As a  “. . . chosen race, a royal priesthood, a holy nation, God’s own people. . .” we are set apart — different from that which surrounds us and sometimes overwhelms us.  We, the church, find ourselves living in a nation and in a world that often bears little resemblance to the kingdom of God.  Nevertheless, “Thy will be done on earth as it is in heaven.”  We live to proclaim another way.  In living as God has called us, we redeem this world so that politically, socially, spiritually, economically, and morally it looks and feels more like the kingdom of the one who sent out the twelve saying “…as you go, proclaim the good news, ‘the kingdom of heaven has come near.’”   That is the mark toward which we ought to aim our lives, that those whom we encounter would experience the wonder of God’s grace, the depth of God’s mercy and the nearness of heaven from our actions and our words.

As the church, we are not always such a people.  In fact, in some ways the church has become an impediment to grace, mercy and the nearness of heaven for some people. Bad experiences, judgmental words and “holier than thou” attitudes have left them cut off from God and convinced that there is no good reason to do anything to remedy the situation.  They conclude confidently that if God is anything like those who so freely speak for him, then grace and mercy are not to be found.

Yet, we know that such is not the case.  We know God is gracious and that God’s mercy is deep and wide.  God has freely given that grace to us.  We know that God loves us.  So, it is all the more imperative for us to be the race, the priesthood, the nation, and the people that God has called us to be.  In darkness, we did not know God.  We did not know God’s love for us.  In knowing God and sharing God’s love and grace with others, we move further into that marvelous light. In denying others God’s mercy, failing to share God’s love with others, we not only push them back into the darkness, but we turn our own lives back toward the darkness as well.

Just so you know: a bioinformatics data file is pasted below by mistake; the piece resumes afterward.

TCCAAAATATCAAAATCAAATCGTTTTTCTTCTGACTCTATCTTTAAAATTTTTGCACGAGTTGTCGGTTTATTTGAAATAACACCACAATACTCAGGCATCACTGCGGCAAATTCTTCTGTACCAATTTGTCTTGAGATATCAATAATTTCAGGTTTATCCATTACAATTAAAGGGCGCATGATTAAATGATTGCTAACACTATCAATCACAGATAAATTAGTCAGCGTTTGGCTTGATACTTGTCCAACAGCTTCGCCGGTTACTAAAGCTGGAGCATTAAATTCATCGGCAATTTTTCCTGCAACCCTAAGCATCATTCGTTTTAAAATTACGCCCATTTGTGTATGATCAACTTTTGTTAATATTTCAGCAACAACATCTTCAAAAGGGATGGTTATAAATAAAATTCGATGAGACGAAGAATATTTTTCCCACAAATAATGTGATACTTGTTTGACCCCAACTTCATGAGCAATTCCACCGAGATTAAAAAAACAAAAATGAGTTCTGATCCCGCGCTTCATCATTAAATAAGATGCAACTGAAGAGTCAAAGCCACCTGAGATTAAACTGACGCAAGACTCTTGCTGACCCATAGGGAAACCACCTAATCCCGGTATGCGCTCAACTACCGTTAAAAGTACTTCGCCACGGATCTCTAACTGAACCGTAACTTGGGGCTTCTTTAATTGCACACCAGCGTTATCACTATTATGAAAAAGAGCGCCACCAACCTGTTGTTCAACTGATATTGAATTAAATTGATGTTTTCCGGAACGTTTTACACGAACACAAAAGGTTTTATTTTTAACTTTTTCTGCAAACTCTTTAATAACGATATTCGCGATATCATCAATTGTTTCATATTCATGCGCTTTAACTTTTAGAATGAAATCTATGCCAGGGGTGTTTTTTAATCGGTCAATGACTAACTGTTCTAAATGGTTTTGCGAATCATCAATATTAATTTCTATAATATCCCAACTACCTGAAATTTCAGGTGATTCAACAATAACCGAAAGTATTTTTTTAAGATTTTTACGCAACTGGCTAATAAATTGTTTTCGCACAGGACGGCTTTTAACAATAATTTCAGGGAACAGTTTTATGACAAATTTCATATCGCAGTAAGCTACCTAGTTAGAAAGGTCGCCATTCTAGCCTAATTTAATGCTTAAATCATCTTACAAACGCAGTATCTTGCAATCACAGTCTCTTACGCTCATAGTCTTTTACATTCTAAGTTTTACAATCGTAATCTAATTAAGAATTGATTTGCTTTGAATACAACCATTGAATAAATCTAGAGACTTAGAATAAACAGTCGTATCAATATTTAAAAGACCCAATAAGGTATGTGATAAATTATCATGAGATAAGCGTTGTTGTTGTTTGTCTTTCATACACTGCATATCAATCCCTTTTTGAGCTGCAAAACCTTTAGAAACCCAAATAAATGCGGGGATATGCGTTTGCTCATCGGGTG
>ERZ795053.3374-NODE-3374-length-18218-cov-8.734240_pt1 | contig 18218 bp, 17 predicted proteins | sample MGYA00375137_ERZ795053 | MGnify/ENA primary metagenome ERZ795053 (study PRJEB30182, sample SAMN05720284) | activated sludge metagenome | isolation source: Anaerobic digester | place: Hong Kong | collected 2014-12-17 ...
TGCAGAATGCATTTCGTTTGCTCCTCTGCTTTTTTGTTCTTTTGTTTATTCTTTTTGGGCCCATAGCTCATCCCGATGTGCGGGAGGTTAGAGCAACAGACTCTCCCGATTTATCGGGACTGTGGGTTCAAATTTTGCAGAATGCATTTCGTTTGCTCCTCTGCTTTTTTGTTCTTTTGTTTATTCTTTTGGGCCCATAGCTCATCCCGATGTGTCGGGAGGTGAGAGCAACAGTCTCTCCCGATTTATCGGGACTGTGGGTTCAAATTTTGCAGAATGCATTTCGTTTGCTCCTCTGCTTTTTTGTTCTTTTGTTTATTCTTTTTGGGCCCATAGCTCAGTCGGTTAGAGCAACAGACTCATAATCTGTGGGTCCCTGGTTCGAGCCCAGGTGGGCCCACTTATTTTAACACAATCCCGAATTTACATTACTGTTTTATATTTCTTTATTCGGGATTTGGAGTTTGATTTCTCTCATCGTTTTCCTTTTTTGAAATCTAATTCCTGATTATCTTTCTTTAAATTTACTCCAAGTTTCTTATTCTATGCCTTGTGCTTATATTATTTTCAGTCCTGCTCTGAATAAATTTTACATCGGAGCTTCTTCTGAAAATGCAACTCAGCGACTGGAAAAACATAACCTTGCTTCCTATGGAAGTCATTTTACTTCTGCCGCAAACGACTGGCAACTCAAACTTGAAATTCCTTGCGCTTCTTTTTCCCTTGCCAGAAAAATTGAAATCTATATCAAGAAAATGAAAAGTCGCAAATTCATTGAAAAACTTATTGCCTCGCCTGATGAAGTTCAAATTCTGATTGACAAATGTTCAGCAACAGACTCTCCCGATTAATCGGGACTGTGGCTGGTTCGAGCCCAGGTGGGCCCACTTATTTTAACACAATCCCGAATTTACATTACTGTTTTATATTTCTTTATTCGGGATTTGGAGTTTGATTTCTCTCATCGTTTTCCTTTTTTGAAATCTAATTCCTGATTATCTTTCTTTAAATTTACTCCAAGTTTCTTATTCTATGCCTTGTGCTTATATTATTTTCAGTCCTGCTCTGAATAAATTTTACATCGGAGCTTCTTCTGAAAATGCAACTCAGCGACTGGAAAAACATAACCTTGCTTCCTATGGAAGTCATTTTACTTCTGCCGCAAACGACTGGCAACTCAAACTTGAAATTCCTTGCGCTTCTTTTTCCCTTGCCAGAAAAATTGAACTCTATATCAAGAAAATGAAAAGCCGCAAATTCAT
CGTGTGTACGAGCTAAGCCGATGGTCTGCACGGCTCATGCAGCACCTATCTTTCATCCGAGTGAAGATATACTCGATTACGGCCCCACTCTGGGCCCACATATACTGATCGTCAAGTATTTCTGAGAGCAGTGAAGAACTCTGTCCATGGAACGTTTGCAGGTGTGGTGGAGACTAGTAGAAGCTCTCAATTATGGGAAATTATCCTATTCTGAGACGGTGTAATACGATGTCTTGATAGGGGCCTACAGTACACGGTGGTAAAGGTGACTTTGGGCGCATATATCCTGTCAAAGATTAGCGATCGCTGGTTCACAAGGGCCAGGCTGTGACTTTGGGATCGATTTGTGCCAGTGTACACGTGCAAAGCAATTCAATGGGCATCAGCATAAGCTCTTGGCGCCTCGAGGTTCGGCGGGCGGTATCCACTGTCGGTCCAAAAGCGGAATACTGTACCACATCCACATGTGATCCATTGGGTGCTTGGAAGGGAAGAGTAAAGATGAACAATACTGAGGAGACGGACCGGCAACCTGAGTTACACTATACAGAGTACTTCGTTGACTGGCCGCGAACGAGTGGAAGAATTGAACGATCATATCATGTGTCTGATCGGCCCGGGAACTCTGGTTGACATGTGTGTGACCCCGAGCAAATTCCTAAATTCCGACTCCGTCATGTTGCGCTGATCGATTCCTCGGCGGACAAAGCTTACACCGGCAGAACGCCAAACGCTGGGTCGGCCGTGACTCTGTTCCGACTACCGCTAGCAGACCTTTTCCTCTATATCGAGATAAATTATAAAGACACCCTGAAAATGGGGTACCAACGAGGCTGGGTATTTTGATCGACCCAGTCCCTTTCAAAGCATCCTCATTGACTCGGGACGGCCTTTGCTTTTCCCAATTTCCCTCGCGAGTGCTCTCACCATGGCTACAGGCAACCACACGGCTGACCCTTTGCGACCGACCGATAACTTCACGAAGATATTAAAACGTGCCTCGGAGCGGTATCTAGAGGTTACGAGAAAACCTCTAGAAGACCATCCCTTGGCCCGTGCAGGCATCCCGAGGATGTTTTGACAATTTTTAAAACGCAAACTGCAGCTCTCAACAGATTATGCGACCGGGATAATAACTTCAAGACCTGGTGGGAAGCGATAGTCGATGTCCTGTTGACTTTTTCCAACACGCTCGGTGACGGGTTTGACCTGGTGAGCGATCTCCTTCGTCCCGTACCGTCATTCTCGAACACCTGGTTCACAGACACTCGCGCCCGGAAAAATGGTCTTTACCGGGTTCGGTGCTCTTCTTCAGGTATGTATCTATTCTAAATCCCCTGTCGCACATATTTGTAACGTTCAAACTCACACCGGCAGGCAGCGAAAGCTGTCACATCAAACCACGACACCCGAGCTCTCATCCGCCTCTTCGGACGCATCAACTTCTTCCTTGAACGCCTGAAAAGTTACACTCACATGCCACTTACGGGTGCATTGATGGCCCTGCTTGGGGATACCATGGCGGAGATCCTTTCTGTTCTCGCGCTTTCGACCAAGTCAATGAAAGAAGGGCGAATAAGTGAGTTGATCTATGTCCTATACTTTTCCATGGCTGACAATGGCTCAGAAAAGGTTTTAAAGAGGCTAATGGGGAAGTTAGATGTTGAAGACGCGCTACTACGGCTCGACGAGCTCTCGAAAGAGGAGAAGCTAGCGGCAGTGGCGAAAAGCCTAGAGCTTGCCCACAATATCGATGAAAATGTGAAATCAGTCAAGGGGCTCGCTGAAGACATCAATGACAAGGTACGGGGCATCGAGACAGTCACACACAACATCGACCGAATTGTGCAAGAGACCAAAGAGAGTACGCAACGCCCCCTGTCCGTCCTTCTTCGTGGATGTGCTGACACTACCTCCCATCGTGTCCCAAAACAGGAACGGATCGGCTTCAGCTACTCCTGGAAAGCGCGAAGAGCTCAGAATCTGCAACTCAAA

Who are we?  We are the church, the body of Christ, living according to his call on our lives, to his teachings in our minds, and to his love in our hearts, so that the darkness of this world might be overcome by his marvelous light.

KJV: Happy 400th Birthday!

When Thomas Helwys, co-founder and leader of early Baptists, wrote, “The King is a mortal man, and not God, therefore he hath no power over the mortal soul of his subjects to make laws and ordinances for them and to set spiritual Lords over them,” the king he was referring to was none other than King James of KJV fame. The spiritual truth of Helwys’ words seems obvious now, but such was not the case when he first wrote them. They were deemed treasonous by the king and they landed Helwys in prison,where he died four years later, all because he believed that government had no business governing the consciences of men and women, nor dictating to them the manor or object of their worship. Freedom of religion was not merely a noble idea for Helwys and other early Baptists. It was a deeply held, heartfelt conviction for which they were willing to give their lives.

It seems more than a little ironic 400 years later that so many Baptists cling tenaciously to the Bible authorized by King James while they have conveniently forgotten the price paid by their Baptist forebears at his very hand to set free the moral and religious yearnings of men and women. Long before any nation’s constitution prohibited the government establishment of religion, or limits on the free exercise of religion, early Baptists were living like they were already free to do so regardless of the consequences. At least part of King James’ motivation for authorizing a translation of the Bible was so that he could better control the religious practices of his subjects.  He thought that if he could control what they were reading that he could control them.